This unfolding can be called a "development"—as Claudel said of the Church—following his experiences of the inner life. He has been accused—and not always without reason, on the artistic level—of repeatedly turning his works to the ends of moral enlightenment. From La Jeune fille Violaine (1892) to the final L'Annonce faite à Marie (1948) on the theme of sacrifice, one can count five versions of the same drama. There are two versions of Tête d'or; there were two versions also of La Ville (1890), its sequel, a work concerned with the temptations of a "paradise on earth"; and two of L'Échange (1894), a conflict between the desire for freedom, represented by an American actress, and the "passion for service," represented by a woman who was sold to a trader by her husband. There are also two versions of Père humilié, the last book of the trilogy that includes L'Otage and Le Pain dur, in which the upstart Toussaint Turelure forces marriage on the aristocratic Sygne de Coufontaine in exchange for the liberty of Pope Pius VII; and Protée, a lyric farce. There are also three versions of Partage de midi (1905), an echo of a serious emotional upset, of which the two versions of Soulier de satin (1921), truly the Claudelian "whole," became the amplified orchestration and the idealized transformation.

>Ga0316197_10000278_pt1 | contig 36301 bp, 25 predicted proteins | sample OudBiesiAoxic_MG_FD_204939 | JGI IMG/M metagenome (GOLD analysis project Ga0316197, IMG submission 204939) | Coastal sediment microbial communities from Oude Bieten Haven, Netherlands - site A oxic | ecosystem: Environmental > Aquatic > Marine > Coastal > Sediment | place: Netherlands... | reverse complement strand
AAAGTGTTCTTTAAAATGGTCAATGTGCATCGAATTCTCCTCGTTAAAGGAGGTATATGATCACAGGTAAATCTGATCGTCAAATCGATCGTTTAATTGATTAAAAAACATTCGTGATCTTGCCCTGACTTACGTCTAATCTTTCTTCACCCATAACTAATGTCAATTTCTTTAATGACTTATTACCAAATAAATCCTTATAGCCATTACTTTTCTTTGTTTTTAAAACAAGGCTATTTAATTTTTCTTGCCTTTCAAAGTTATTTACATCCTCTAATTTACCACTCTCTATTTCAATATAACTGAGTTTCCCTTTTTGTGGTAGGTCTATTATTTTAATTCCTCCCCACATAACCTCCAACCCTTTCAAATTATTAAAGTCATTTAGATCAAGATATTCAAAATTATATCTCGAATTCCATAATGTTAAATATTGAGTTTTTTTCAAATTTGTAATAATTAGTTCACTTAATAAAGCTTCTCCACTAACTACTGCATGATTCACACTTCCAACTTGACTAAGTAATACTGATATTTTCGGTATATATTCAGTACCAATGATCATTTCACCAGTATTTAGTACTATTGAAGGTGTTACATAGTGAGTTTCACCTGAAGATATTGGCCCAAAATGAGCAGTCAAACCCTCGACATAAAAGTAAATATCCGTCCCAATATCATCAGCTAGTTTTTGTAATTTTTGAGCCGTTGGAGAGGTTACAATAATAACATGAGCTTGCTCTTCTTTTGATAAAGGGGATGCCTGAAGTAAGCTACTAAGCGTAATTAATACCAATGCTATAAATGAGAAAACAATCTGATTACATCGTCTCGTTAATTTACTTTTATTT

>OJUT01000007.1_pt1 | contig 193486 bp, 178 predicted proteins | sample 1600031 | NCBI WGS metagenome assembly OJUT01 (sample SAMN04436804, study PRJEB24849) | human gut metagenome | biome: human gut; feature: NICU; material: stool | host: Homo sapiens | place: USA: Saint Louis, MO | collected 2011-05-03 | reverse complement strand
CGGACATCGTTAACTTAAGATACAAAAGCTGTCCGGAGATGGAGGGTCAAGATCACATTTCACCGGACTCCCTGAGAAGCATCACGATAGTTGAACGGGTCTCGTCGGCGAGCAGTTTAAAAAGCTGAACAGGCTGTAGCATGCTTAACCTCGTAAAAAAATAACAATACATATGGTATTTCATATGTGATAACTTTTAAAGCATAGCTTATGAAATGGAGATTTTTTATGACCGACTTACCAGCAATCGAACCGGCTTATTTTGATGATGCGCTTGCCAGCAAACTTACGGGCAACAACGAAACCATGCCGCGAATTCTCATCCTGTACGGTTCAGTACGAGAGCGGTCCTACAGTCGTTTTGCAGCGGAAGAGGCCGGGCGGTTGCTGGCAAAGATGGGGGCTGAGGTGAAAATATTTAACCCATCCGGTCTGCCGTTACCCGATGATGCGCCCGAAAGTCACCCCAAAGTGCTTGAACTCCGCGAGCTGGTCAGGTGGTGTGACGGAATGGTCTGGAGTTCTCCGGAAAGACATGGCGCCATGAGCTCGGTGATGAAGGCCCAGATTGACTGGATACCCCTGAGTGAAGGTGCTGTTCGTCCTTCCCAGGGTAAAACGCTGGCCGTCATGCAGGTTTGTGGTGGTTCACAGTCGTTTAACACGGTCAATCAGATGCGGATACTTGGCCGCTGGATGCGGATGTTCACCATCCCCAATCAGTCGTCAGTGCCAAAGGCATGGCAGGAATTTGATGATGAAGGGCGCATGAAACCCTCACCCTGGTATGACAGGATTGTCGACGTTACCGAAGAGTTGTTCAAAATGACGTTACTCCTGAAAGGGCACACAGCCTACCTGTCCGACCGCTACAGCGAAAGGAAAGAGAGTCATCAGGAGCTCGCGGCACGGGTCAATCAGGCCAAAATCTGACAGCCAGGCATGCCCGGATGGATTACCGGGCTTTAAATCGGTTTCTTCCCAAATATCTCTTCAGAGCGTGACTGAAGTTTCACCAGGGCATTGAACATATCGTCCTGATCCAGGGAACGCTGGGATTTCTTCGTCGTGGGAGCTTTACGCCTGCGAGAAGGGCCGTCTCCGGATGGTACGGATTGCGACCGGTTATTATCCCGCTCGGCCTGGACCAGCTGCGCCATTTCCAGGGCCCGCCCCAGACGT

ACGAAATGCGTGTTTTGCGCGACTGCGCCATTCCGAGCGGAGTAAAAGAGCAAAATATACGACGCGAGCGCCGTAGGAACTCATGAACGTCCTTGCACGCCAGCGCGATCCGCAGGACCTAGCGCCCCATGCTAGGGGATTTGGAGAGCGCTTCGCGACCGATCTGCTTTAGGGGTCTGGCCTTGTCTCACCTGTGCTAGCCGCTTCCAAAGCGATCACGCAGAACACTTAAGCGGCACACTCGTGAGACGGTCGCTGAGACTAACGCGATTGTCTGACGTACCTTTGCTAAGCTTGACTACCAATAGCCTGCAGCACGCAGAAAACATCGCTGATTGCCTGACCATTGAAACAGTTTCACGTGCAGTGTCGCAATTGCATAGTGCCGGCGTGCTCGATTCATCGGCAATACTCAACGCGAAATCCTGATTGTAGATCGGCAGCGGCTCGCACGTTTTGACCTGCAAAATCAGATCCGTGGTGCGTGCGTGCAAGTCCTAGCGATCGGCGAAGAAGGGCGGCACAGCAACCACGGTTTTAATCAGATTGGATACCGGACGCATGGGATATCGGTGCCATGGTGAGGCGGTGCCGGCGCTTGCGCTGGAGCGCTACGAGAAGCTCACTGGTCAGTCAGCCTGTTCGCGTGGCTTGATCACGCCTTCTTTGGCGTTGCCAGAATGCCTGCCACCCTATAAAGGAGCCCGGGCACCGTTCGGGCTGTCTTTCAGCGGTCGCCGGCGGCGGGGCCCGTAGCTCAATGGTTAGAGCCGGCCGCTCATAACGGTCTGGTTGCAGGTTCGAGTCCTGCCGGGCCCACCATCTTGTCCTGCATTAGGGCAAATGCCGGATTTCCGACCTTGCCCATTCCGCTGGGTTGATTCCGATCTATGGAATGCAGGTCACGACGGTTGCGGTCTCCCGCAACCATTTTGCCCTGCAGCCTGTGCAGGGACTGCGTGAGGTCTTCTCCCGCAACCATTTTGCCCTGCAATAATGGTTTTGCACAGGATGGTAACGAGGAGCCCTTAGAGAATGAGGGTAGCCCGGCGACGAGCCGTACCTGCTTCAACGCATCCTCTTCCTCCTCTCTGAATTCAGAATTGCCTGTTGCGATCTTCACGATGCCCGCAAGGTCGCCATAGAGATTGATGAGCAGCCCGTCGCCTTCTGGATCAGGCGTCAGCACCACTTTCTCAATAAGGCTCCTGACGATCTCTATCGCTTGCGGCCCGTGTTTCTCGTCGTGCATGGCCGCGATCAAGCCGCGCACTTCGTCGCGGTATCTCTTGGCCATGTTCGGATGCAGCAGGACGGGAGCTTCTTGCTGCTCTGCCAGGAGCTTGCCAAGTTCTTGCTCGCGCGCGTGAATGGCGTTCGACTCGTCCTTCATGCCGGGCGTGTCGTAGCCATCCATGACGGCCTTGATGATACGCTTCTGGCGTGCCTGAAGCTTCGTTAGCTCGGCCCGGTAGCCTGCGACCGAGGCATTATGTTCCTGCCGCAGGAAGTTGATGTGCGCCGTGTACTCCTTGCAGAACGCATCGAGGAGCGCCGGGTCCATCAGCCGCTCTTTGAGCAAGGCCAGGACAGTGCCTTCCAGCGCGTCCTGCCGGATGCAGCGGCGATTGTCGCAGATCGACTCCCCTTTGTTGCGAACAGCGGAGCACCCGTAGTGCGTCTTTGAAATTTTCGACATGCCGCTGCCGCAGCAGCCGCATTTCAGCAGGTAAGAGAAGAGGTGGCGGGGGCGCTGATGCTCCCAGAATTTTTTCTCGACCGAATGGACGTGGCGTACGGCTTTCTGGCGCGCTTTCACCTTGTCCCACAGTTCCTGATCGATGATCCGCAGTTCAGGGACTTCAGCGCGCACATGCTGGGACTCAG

Claudel's veritable obsession to revise his work was motivated at first by the necessity for self-enlightenment, for reworking the first spontaneous creation into a perspective that would lend it a sense of the supernatural and the providential. However, his conviction that he was bound to use his gifts as an apostolate and to channel them toward moral enlightenment is not a sufficient explanation for the extent to which he felt compelled to revise.
In this respect, another keystone in Claudel's thought and art, a gauge of the mutual fructification of poetry and the faith within him, is to be found in his L'Art poétique (1907). The two treatises of which it is made up, De la Connaissance de temps and De la Co-naissance au monde et de soi-même, are based on the argument of Holy Writ that "things visible are only for the purpose of leading us to an understanding of things invisible." Accordingly, by analogy and metaphor, the poetic word echoes the divine word, permits the deciphering and ordering of the "holy truth," and becomes a religious act. No less than his dramatic works, the lyrics of Claudel, especially Cinq grandes odes (1910) and La Cantate à trois voix (1911), thus have some of the characteristics of a glimpse of the cosmos been rendered intelligible through the vision of faith. Yet both are firmly planted in the soil, not only through their concrete language and their "native tang," but also by all Claudel put there from his own experience: his taste for violent adventure, for extreme hazard, for the "savage mystic." This aspect of Claudel's psychology contrasts strikingly with his exemplary and fruitful career as a diplomat.